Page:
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Anna Maria Ferrero,
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Clelia comes from Rome to her native Turin, to set up a new fashion salon. On her first night, the woman in the next room of her hotel takes an overdose of pills. Clelia becomes involved with this woman, Rosetta, and three of her rich women friends, Momina, Nene, and Mariella. Momina is older than the others, and lives apart from her husband. Her current lover is Cesare, the architect of Clelia's salon. Nene is a talented ceramics artist, and lives with her fiance, the painter Lorenzo. Mariella is a flighty woman only interested in having a good time. Clelia becomes attached to Carlo, the architect's assistant, but the other women look down on him as he comes from a working class background. Momina, with the help of Clelia, discovers that Rosetta fell in love with Lorenzo as he was painting her portrait. Momina then encourages Rosetta to go after Lorenzo, even though he and Nene were supposed to marry soon. Written by
It is generally agreed that, in this film, Michelangelo Antonioni settled on the themes that would populate all his later films. These would come noticeably to the fore five years later in L'Avventura (1960), probably the definitive Antonioni film. See more »
This is a little-seen 1955 film by Michelangelo Antonioni, shot before he really got into the sort of directorial wonderment's of L'Avventura and The Eclipse in the 1960's. In fact one has to have seen several of his films, if not an outright fan of his work, to appreciate that it's one of his films.
It's really a melodrama that is given a one-up from its soap-opera tendencies in its story by Antonioni's fluid camera style and the performances. There are little moments- again if you know his work a little bit- where you can see the inklings of what would come in the prime of his career as an art-house theater master. But if you're a newcomer to his work it works just as well, if not better, because of how it is told without pretense.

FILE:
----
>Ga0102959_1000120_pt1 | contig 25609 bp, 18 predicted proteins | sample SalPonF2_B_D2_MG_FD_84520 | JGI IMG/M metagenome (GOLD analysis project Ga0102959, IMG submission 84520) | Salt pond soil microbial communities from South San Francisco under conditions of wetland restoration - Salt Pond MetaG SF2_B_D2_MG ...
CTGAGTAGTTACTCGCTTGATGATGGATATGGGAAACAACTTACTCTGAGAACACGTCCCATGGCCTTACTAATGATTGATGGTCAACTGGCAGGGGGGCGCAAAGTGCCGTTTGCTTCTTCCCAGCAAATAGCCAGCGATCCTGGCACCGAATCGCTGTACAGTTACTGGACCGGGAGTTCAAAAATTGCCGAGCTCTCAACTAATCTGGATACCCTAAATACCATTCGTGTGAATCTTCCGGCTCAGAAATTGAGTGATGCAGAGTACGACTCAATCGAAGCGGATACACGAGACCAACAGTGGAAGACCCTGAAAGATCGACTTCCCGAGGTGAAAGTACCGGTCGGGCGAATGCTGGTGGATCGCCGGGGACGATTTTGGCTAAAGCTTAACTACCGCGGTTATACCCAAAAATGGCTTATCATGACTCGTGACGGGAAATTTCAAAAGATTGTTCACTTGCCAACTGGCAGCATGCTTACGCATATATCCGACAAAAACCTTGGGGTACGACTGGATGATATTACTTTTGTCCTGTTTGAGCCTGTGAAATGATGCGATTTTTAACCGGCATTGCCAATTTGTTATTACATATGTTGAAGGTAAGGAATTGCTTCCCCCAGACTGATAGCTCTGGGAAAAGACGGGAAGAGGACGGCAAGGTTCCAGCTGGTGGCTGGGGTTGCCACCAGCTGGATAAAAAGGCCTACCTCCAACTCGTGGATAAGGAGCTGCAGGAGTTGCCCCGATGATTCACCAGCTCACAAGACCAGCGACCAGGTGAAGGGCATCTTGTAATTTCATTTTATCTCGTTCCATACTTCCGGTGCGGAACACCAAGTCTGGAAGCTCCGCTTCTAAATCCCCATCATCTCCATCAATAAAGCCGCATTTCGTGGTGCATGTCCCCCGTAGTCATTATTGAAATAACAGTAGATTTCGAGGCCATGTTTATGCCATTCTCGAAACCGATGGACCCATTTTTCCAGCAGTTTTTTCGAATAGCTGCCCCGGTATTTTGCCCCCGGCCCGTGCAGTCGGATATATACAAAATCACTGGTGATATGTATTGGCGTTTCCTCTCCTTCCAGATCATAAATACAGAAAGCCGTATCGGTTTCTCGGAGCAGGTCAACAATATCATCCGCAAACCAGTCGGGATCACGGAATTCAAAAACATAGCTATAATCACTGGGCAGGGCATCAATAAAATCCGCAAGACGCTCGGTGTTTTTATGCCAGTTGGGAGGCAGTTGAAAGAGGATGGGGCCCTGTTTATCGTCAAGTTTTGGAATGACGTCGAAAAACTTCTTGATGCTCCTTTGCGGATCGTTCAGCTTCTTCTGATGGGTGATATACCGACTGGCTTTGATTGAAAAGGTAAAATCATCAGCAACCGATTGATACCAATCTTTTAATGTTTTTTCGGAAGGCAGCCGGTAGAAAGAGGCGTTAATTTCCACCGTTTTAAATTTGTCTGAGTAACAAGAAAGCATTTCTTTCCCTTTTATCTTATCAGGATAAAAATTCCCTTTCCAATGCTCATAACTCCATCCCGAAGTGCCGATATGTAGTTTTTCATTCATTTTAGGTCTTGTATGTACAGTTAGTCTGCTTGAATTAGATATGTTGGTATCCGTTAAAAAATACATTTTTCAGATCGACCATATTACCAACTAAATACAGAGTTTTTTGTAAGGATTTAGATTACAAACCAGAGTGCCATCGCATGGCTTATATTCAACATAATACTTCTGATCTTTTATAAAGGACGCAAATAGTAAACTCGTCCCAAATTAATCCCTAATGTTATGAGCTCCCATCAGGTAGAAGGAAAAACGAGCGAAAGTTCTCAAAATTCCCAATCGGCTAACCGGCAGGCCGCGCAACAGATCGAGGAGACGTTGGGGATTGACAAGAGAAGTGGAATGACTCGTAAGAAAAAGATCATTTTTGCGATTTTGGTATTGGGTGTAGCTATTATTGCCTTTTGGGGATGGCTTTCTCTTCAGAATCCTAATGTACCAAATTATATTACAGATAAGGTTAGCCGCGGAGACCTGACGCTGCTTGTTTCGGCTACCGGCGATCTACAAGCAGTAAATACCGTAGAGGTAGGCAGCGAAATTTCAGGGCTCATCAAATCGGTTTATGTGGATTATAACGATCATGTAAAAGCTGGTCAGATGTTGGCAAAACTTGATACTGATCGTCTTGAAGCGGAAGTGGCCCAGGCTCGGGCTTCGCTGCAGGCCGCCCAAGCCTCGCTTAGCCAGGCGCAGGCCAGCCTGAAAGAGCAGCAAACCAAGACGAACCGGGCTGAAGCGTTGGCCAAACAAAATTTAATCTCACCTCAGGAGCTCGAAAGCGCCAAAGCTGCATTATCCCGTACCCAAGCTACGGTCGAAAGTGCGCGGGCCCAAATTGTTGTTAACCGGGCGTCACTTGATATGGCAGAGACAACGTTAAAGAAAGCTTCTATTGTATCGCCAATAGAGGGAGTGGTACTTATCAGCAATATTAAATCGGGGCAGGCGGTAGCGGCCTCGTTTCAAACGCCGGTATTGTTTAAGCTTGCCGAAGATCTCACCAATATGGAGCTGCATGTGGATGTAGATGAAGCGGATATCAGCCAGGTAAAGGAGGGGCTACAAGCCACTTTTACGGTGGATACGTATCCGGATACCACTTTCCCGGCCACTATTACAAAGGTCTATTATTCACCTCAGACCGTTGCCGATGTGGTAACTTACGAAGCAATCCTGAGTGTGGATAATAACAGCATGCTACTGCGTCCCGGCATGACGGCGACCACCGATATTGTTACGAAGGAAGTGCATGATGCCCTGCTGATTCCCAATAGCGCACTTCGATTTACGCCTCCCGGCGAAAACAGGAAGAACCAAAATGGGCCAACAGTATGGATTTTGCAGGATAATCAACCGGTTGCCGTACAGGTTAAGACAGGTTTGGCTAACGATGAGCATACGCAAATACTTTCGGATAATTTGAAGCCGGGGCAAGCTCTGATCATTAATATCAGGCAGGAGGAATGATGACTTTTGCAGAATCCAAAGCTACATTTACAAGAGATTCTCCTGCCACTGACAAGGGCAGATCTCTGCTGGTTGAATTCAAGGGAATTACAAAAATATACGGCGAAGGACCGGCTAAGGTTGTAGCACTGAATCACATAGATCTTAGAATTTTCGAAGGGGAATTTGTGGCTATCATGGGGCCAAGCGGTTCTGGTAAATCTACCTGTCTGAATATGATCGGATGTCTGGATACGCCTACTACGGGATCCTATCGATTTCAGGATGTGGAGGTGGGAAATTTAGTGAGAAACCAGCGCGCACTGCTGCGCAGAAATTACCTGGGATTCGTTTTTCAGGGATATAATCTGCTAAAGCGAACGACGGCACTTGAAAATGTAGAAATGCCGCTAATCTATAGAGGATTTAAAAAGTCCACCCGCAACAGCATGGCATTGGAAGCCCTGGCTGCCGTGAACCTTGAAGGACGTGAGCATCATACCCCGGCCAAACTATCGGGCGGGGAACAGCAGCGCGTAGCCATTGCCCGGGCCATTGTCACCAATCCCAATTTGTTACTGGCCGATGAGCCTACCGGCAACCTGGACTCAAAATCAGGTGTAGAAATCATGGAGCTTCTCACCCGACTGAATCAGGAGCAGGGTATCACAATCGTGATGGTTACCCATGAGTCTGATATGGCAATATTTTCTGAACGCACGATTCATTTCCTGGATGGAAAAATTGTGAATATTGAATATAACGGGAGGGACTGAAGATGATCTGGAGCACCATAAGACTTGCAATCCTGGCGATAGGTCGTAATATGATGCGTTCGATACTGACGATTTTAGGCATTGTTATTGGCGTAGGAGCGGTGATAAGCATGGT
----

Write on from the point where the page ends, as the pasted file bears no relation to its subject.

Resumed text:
Clelia (Eleonora Rossi Drago) is set to run a fashion salon. She becomes apart of a group of fairly well-off late-20, early-30-something women after one of the girls, Rosetta (Madeline Fischer) overdoses on pills. She becomes close to them, or close as she would want to be, and sees how close-knit they are - and, as girlfriends can tend to be, occasionally vicious in verbal ways, such as a scene on a beach that is shaky at best and volatile at worst - and also their romantic relationships.
One of them is an affable architect, Cesare, who becomes closer to Momina (the older one of the group), and Clelia becomes attracted to Carlo, Cesare's assistant, which brings up some class issues as he's not, shall we say, as "well-off" as everybody else. Meanwhile, Rosetta tries to bring back some normalcy or just stability to her situation, but she falls for Lorenzo, a painter, who is already romantically involved with Nene, another of the girlfriends.
Their confrontation about the Lorenzo situation, between Nene and Rosetta, with Nene mostly talking, is one of the more startling things about the film. Again, a lot of this could be construed as soap-opera stuff: she sleeps with him, he sleeps with her, she's jealous of her, she's spiteful of her, so on and so on. But that one scene, where Nene tells Rosetta off, is powerful because it's not as over the top as one might expect.
It comes at a point in the film where there has already been some drama (again, the very wonderful beach scene, with its slight, subtle nod to the scenes at the rocky coast in L'Avventura), and it's a scene that gains its power from how simply Nene speaks about the affair and how she feels about it. It's moments like that, or when Rosetta walks with her lover on a street and they talk, that make it so worthwhile as drama. Antonioni casts the group very well, which helps, especially for Rosetta, who is played by Fischer as a fragile person but not so weak as to always be pushed around. And the male actors are surprising in their sensitivity to their roles.
It's is one of the director's finer films, and a good introduction to his work if not by way of the sort of existential malaise of a La Notte or Red Desert then to the underrated attention to characters and emotions Antonioni can have when he's most focused, and in classic black and white no less shot by the great Gianni Di Venanzo. It's like Lifetime for mature people, and lovers of 1950's-set Italian cinema (or, to put it another way, like a "chick-flick" version of Fellini's I Vittelloni).
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